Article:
Credit Card News Credit Card Default Charges To Be Reduced After Action From OFT 1400

Credit card default charges to be reduced after action from OFT

16 April 2008 / by Rachael Stiles
The amount that credit card and store card customers are charged when they default on a payment is to be reduced as a result of action taken by the Office of Fair Trading.

The OFT approached Clydesdale Financial Services Limited – which is owned by Barclays – and asked them to ease the penalty on customers for failing to meet a repayment on their credit and store cards, and it has now brought the charge down by almost half from £22.50 to £12.

Prompted into action by consumer complaints, the OFT said that the charges have previously been set at a level which was much higher “than was considered fair”. This is one of various actions taken by the OFT on unfair credit card charges and many people have been successful in reclaiming credit card charges from their provider.

Mike Haley, head of consumer protection at the OFT, called the decision “a great result for consumers”, and said that the OFT is “very pleased that Clydesdale Financial Services has decided to reduce its charges.”

The OFT asked credit card and store card providers to cap the excessively high rates at £12 in April 2006, having declared that they were disproportionately high, but in order to recoup the lost revenue from the default charges, providers have been hiking rates and charges elsewhere, says, calling into question the effectiveness of a cut in default charges.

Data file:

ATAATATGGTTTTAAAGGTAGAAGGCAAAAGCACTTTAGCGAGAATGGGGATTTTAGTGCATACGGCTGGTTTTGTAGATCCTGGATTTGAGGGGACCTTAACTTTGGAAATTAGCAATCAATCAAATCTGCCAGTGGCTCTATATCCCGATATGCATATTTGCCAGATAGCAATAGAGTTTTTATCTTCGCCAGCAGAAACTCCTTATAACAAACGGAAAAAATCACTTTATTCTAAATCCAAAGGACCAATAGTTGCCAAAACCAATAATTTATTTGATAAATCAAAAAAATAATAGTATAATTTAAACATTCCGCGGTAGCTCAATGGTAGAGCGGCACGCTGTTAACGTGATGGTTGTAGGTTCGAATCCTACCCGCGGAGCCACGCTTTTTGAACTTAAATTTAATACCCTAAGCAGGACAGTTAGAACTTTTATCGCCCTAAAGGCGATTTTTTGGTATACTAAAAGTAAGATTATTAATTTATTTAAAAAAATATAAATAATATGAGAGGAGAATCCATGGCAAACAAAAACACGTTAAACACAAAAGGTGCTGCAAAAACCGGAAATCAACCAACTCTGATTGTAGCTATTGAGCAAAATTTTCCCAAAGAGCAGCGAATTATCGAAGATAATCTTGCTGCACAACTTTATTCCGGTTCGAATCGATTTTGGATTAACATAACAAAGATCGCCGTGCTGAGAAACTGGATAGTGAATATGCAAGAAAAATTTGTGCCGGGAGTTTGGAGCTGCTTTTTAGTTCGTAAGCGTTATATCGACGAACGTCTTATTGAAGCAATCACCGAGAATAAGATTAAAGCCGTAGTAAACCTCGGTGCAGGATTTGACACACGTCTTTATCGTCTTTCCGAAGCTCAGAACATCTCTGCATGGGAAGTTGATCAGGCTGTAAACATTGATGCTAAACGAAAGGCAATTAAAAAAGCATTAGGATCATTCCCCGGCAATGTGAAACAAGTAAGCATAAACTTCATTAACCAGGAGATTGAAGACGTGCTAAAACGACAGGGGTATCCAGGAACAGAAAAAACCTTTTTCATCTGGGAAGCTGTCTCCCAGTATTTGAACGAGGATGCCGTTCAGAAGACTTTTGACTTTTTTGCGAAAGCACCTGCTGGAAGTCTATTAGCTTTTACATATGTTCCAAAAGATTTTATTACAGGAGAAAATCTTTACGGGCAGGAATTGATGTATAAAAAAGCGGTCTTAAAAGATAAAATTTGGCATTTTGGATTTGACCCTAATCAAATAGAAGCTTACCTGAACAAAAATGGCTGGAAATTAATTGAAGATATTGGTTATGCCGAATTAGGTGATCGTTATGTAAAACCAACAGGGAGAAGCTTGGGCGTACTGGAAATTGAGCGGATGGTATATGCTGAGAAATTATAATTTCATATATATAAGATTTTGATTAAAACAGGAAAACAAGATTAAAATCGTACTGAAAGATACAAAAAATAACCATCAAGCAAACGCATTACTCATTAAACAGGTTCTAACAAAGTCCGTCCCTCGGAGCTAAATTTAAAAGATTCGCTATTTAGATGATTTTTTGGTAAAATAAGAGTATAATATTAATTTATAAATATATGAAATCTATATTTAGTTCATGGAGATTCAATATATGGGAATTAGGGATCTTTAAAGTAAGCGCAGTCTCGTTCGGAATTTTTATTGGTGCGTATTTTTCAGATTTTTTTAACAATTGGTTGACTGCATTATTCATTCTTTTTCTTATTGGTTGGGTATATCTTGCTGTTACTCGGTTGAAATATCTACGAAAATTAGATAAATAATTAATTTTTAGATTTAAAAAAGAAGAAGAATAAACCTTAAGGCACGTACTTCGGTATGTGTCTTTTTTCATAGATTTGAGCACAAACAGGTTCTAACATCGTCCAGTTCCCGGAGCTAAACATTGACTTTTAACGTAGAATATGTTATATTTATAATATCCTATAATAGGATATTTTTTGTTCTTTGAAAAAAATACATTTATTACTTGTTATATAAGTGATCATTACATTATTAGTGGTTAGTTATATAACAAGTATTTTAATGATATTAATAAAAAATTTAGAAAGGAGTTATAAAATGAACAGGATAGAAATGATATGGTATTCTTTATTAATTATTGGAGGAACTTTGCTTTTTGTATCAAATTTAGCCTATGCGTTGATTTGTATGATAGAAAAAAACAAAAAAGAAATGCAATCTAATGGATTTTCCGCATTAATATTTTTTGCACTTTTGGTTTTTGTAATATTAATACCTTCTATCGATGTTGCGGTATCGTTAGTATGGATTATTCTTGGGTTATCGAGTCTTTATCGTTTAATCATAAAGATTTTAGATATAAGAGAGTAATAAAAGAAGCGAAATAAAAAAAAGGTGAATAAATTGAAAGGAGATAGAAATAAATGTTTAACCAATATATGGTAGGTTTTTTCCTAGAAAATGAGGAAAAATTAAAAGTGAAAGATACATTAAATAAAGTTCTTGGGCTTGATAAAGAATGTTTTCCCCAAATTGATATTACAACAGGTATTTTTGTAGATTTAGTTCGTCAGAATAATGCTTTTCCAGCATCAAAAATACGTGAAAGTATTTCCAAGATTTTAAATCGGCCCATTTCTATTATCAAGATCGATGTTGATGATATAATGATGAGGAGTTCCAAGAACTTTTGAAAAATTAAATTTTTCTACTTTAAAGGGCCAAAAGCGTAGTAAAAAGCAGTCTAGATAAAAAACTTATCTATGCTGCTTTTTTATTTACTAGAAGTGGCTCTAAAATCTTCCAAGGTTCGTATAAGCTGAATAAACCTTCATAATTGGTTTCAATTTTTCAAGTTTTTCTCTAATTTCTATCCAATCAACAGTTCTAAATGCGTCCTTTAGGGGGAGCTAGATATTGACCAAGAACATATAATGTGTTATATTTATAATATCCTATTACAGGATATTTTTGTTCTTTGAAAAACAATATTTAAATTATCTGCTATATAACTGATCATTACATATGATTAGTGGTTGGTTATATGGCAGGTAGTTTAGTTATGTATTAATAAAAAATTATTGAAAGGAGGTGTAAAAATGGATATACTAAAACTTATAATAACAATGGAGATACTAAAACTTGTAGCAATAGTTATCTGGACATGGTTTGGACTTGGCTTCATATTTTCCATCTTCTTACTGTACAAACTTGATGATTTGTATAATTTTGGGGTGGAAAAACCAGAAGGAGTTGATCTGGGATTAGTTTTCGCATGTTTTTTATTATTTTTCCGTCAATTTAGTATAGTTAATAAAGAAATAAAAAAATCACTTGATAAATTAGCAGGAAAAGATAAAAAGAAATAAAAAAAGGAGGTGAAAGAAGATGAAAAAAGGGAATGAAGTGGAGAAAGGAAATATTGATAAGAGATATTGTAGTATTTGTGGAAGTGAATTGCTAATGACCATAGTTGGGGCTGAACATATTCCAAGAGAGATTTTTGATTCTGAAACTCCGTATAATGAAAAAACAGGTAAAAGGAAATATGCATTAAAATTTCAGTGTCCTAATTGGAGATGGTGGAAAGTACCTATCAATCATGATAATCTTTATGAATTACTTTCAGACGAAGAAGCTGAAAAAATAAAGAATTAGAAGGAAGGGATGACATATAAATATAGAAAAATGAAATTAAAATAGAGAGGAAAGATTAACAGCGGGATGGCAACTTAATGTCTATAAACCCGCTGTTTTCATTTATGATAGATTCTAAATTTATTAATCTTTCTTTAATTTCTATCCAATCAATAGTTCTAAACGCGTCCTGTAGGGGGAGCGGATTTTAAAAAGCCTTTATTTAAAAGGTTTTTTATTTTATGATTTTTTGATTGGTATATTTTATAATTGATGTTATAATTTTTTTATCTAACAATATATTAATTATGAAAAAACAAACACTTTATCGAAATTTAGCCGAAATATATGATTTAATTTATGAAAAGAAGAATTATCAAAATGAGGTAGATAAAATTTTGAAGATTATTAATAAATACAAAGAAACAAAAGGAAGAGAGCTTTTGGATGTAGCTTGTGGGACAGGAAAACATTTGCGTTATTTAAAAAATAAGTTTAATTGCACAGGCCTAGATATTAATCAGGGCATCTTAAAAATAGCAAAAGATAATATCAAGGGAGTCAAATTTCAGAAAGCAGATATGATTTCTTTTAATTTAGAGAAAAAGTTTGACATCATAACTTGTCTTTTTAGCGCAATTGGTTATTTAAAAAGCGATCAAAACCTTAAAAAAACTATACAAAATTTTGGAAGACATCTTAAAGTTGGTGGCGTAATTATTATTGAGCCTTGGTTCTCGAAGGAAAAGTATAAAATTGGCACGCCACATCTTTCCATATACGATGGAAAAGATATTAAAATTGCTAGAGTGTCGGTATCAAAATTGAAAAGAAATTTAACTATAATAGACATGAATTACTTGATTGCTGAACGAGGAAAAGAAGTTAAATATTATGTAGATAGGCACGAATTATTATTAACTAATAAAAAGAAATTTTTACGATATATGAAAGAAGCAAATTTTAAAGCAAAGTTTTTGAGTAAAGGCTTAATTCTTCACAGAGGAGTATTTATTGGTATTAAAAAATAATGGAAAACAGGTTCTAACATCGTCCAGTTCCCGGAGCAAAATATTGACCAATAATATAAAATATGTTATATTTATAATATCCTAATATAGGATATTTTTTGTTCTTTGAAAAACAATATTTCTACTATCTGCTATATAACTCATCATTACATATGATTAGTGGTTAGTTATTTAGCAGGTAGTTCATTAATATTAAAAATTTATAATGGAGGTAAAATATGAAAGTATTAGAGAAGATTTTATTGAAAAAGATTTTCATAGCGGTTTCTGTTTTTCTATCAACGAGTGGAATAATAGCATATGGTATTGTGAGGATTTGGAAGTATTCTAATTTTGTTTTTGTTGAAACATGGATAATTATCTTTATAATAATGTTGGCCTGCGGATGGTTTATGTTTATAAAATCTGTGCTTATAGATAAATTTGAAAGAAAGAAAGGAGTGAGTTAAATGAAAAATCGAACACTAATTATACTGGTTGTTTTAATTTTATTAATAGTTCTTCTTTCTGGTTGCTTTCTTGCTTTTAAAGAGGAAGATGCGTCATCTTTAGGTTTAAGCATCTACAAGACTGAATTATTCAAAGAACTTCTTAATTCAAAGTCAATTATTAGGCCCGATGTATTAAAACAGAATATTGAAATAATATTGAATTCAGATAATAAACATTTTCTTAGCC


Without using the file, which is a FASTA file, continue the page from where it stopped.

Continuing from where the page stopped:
Michelle Slade, analyst at, comments: “In April 2006 the average purchase rate on a credit card was 14.9 per cent; today this has jumped to 16.4 per cent. Previously whereas only a select number of customers were being penalised, now all borrowers are paying the price.

“For any customer who are paying their bill in full each month, the rate increase will have no impact, but with many households struggling with increasing financial pressures, those who only repay the minimum will be hardest hit. Anyone with a balance of £5,000 repaying just 2.5 per cent per month will end up paying an additional £755 in interest from the 1.5 per cent increase in purchase rates.”

She added that while rates and charges on credit cards have increased, “there are still good deals to be found for those with a good credit history.

“Shop around and find a card that best suits your needs, whether it’s a balance transfer deal if you have an existing debt on a card, or a card with an incentive such as cashback if you pay your balance off in full.”

© Fair Investment Company Ltd

Written by Editorial Team